By Takuya Ono and Takeru Tsuzuki / Yomiuri Shimbun Staff WritersOSAKA — Electronics maker Sharp Corp. marked the first anniversary on Saturday of it being taken under the umbrella of Taiwan contract electronics manufacturer Hon Hai Precision Industry Co.
With the help of Hon Hai’s cost-cutting know-how, Sharp is on track to a recovery. In fiscal 2016, Sharp registered its first annual group operating profit in three years.
However, Sharp is still a long way from a complete rebound, as sales have not recovered since its withdrawal from some unprofitable business sectors.
In June, leaders of four U.S. state governments, including Michigan and Wisconsin, visited Sharp headquarters in Sakai, Osaka Prefecture, to attract investment, after hearing that the beleaguered electronics maker was considering building its first liquid crystal panel factory in the United States.
A senior Sharp official said, “The possibility of building a factory for small- and medium-sized liquid crystal displays is high if conditions are met.” Sharp hopes to sell in-vehicle panels to major automakers.
Such activities would have been unthinkable in the past few years, when the struggling firm experienced repeated business shrinkages and withdrawals. With the help of financial backing from Hon Hai group, also known as Foxconn Technology Group, Sharp has started to change direction and expand its foreign operations once again.
In September, Sharp plans to exhibit its products for the first time in five years at an international trade show for consumer electronics and home appliances being held in Berlin.
The trade show is seen as a stage to showcase Sharp’s reentry to the European market of television sets, following its withdrawal in 2015.
In the North America market, Sharp is considering reentry under a new brand name, as it relinquished its Aquos liquid crystal television brand in the region.
‘Son in a rich family’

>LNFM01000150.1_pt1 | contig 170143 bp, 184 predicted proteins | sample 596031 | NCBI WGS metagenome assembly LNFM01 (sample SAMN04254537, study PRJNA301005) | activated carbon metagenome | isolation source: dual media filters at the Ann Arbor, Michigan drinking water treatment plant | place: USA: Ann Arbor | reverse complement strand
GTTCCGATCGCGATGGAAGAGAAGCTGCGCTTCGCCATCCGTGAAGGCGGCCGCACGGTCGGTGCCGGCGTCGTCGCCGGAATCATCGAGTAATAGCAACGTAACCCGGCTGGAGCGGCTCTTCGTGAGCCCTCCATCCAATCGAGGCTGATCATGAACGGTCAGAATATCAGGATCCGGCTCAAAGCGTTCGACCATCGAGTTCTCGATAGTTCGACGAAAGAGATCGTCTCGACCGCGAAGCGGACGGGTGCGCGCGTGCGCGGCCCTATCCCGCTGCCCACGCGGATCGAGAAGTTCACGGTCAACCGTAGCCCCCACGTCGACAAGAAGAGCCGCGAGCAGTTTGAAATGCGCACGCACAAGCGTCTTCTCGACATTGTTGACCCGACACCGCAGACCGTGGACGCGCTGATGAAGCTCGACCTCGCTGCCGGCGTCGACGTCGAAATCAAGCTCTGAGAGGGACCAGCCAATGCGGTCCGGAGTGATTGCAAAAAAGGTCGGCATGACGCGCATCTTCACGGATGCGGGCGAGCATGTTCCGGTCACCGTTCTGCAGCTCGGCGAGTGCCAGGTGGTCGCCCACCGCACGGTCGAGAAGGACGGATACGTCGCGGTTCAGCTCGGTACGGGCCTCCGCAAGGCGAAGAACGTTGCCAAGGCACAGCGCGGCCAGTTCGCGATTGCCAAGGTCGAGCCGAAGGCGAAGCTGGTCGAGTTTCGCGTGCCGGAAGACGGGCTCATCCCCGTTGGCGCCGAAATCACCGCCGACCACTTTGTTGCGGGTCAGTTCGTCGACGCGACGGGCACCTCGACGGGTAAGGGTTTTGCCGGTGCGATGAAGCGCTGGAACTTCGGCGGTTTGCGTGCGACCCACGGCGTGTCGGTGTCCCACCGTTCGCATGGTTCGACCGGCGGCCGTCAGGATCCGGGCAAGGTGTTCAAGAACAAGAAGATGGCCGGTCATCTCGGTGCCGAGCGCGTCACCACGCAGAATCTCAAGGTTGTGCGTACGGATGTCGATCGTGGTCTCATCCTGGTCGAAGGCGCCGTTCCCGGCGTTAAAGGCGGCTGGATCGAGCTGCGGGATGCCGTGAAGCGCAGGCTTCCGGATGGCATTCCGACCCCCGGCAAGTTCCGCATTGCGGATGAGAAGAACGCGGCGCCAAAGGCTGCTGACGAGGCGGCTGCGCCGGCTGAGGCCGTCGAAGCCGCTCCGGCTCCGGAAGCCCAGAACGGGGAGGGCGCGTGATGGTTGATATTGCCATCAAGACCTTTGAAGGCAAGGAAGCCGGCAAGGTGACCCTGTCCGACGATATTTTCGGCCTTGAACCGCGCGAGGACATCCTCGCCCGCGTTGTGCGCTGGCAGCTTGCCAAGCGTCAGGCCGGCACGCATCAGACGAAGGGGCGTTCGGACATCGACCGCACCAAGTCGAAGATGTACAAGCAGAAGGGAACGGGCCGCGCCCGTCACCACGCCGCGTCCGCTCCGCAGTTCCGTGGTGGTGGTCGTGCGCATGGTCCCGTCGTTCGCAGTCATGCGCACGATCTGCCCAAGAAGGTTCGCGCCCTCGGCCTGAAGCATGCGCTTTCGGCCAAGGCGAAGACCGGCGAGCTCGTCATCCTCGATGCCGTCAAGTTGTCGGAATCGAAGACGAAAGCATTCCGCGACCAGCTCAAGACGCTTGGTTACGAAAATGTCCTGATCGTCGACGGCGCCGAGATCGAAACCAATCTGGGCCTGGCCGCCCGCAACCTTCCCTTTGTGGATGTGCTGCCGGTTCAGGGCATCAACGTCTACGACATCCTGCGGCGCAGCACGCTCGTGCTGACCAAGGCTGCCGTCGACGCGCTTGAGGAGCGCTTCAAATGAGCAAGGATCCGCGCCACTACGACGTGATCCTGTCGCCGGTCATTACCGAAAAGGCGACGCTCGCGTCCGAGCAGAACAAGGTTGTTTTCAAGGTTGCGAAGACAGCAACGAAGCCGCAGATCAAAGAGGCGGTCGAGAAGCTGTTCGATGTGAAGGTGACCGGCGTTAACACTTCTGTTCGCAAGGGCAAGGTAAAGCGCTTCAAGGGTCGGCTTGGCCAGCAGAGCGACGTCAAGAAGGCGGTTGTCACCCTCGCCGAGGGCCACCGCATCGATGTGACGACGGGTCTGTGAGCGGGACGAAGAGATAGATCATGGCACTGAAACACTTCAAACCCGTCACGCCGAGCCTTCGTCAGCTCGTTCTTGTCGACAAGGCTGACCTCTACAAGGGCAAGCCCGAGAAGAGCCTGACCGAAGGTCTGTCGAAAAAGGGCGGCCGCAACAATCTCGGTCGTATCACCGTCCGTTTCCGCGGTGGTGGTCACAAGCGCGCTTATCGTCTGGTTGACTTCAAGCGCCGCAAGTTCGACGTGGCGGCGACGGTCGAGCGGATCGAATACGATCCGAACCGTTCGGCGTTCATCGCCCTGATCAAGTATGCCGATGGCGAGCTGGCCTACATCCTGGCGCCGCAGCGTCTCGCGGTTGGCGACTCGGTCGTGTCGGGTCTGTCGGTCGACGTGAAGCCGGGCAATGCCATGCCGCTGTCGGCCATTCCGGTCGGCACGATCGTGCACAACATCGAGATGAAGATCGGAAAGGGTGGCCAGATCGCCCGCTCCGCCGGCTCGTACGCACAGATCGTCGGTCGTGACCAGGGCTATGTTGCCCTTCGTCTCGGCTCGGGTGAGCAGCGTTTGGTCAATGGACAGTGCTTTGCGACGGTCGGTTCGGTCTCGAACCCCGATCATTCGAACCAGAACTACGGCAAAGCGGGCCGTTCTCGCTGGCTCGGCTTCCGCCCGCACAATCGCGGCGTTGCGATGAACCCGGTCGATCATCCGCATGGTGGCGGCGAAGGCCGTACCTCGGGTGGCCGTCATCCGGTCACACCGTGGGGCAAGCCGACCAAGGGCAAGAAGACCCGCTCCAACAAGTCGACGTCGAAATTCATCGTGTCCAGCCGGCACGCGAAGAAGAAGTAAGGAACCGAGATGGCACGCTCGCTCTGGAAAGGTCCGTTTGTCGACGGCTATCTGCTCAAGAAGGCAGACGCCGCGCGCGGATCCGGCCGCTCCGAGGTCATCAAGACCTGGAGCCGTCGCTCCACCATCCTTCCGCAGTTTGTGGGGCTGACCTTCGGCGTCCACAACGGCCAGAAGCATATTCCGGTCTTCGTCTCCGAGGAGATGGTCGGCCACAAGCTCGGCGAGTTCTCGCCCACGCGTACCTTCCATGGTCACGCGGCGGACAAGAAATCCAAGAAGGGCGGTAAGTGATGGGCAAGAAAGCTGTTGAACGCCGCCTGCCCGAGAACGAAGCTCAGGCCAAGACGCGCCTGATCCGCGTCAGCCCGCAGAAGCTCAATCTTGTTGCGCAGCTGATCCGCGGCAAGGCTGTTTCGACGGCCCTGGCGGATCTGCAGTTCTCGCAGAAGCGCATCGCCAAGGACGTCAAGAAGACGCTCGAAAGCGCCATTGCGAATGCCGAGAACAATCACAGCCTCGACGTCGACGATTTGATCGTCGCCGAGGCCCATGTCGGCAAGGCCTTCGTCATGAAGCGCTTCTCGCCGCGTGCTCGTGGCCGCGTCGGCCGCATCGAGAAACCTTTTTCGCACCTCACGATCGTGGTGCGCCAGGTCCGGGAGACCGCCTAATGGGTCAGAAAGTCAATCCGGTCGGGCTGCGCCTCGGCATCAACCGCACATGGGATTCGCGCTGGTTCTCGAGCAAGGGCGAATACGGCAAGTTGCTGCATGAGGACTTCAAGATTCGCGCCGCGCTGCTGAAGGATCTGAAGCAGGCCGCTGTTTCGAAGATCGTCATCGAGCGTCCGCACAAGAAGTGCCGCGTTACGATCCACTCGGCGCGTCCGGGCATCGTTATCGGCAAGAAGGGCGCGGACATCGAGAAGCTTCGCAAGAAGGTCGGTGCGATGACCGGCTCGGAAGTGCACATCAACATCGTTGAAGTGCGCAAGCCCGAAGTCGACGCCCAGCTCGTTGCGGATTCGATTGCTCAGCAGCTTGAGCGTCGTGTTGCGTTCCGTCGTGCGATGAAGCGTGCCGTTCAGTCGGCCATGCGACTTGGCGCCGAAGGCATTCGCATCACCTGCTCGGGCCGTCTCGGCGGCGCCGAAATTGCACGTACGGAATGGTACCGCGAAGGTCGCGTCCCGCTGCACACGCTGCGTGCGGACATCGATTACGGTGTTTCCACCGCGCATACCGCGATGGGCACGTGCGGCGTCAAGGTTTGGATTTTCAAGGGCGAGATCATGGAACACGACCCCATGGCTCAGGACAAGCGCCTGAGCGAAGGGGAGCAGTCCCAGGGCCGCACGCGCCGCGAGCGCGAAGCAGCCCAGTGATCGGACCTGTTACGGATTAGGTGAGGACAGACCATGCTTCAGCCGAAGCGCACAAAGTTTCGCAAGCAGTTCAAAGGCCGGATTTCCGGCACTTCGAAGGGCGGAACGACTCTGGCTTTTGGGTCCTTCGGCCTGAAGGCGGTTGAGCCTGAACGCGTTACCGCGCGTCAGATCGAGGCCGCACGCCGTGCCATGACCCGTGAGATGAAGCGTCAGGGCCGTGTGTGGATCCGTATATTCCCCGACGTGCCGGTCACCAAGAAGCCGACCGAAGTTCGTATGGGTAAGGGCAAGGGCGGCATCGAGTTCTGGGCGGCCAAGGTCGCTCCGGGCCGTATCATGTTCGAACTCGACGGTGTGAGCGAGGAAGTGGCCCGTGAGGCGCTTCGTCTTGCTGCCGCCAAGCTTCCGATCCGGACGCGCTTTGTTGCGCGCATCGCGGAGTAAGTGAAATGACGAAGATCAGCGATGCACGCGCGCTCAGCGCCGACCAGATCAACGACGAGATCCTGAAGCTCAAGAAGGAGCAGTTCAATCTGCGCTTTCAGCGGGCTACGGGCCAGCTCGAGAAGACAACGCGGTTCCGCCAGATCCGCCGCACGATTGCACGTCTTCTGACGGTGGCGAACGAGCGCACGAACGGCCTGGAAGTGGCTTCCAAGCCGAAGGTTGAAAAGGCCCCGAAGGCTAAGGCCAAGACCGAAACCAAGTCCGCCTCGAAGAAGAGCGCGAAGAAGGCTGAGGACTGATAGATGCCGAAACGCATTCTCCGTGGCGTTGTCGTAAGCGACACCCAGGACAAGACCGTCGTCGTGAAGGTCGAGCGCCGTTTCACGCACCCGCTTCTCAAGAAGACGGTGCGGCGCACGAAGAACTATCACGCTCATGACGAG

The driving force behind Sharp’s recovery is a thorough cost-cutting drive under the direction of its President Tai Jeng-wu, who was sent from Hon Hai. Tai introduced a new system of requiring approval from the president for company expenses of ¥3 million or more. This is a drastic change from the previous system of requiring approval for expenses of ¥500 million or more. In other words, Tai has been checking almost all the company’s contracts.
There have also been changes in parts procurement practices. A source close to the company said a Sharp employee requested a price reduction from a parts manufacturer after showing a comparison between Hon Hai’s previous transactions with other companies and the manufacturer’s transactions with Sharp.
Before assuming the current post, Tai bitterly criticized Sharp’s lack of cost consciousness. He described Sharp as being like “a son in a rich family.” However, Tai has recently given the company a passing grade, saying, “There has been a great improvement.”
In fiscal 2016, there was a reduction of more than ¥70 billion from a year earlier in expenditures including the cost of transportation and advertisement.
Direct support from Hon Hai has also been considered effective. Sharp released a cordless vaccuum cleaner in December 2016, the first home appliance product jointly developed with Hon Hai. The vaccuum, which had parts procured at reduced prices through Hon Hai’s supply network, has had sales above the initial target of 8,000 units per month. Sharp plans to release a new model of the vaccuum in September.
In China, sales of liquid crystal TV sets over the period from April to June in 2017 increased to more than three times the level a year earlier. Sharp has seen positive results from strengthening online sales in China in partnership with Hon Hai, which is familiar with business practices and distribution channels in the country.
Sharp posted consolidated fiscal 2016 sales of ¥2.05 trillion, or a 16.7 percent decrease from a year earlier. This indicates that the company is yet to get back on a stable growth track.
Sharp hopes to equip some of its products, including TVs and cameras, with ultrahigh-definition resolution technology, known as 8K, and utilize them in areas such as face authentication and remote medical services. Although Sharp has set a target of about ¥3.25 trillion in sales in fiscal 2019, it is uncertain if the 8K technology will become as popular as the company hopes.
“Sharp improved its performance simply due to the help of Hon Hai,” BNP Paribas Securities analyst Mana Nakazora said. “I can’t see its own strength yet because I don’t think it has cultivated enough power to sell its products by itself.”Speech